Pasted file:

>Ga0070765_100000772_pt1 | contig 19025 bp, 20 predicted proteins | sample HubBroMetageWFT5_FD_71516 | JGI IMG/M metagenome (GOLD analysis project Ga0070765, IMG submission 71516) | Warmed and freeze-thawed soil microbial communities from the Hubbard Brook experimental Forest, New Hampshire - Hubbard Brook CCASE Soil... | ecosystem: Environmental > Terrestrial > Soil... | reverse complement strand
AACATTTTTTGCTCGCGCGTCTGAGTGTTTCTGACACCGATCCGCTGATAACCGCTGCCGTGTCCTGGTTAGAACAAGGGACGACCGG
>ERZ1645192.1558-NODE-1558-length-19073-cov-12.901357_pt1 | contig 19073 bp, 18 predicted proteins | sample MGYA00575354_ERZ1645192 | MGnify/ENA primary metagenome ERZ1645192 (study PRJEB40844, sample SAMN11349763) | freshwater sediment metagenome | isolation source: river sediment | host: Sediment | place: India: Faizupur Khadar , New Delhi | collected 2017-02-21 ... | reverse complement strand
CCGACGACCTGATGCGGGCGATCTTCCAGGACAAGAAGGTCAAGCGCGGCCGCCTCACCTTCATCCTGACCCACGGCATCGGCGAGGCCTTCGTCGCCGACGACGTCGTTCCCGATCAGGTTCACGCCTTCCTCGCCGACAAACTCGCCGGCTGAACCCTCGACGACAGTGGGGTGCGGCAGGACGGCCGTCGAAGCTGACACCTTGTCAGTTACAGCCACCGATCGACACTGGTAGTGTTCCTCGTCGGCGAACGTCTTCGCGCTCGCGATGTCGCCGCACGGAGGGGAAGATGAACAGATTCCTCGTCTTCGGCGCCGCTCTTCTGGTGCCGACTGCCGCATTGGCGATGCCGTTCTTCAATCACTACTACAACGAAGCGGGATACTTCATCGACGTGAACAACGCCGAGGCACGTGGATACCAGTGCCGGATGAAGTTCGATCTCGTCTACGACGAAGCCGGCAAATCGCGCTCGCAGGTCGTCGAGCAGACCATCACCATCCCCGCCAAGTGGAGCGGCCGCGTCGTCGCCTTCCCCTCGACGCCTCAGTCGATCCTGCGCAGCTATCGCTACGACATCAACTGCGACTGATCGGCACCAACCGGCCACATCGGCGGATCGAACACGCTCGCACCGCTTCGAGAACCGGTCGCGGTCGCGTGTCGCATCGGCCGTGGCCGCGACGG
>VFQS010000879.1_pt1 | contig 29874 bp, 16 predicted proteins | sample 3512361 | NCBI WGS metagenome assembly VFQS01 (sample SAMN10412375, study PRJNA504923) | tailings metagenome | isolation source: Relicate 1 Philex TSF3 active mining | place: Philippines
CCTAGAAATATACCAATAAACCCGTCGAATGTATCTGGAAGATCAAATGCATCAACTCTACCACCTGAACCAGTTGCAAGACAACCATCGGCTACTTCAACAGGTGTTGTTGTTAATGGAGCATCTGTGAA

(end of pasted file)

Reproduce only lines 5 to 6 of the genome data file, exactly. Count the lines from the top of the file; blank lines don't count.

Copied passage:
>VFQS010000879.1_pt1 | contig 29874 bp, 16 predicted proteins | sample 3512361 | NCBI WGS metagenome assembly VFQS01 (sample SAMN10412375, study PRJNA504923) | tailings metagenome | isolation source: Relicate 1 Philex TSF3 active mining | place: Philippines
CCTAGAAATATACCAATAAACCCGTCGAATGTATCTGGAAGATCAAATGCATCAACTCTACCACCTGAACCAGTTGCAAGACAACCATCGGCTACTTCAACAGGTGTTGTTGTTAATGGAGCATCTGTGAA